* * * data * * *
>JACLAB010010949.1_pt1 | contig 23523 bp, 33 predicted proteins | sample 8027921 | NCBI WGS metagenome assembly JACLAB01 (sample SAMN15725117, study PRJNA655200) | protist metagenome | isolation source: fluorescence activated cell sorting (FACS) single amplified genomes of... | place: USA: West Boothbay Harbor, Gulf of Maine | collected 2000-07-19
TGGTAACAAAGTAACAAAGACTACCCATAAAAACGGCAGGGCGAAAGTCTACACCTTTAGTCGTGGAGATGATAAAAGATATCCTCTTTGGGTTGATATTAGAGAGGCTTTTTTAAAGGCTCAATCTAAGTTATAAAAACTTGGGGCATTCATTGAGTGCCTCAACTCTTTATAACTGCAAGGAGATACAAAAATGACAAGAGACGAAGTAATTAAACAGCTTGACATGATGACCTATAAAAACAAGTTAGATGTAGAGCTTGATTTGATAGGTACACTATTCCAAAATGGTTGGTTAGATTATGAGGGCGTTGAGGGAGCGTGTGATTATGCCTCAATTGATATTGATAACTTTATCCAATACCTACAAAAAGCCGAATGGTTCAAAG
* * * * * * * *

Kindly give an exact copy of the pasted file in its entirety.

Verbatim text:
>JACLAB010010949.1_pt1 | contig 23523 bp, 33 predicted proteins | sample 8027921 | NCBI WGS metagenome assembly JACLAB01 (sample SAMN15725117, study PRJNA655200) | protist metagenome | isolation source: fluorescence activated cell sorting (FACS) single amplified genomes of... | place: USA: West Boothbay Harbor, Gulf of Maine | collected 2000-07-19
TGGTAACAAAGTAACAAAGACTACCCATAAAAACGGCAGGGCGAAAGTCTACACCTTTAGTCGTGGAGATGATAAAAGATATCCTCTTTGGGTTGATATTAGAGAGGCTTTTTTAAAGGCTCAATCTAAGTTATAAAAACTTGGGGCATTCATTGAGTGCCTCAACTCTTTATAACTGCAAGGAGATACAAAAATGACAAGAGACGAAGTAATTAAACAGCTTGACATGATGACCTATAAAAACAAGTTAGATGTAGAGCTTGATTTGATAGGTACACTATTCCAAAATGGTTGGTTAGATTATGAGGGCGTTGAGGGAGCGTGTGATTATGCCTCAATTGATATTGATAACTTTATCCAATACCTACAAAAAGCCGAATGGTTCAAAG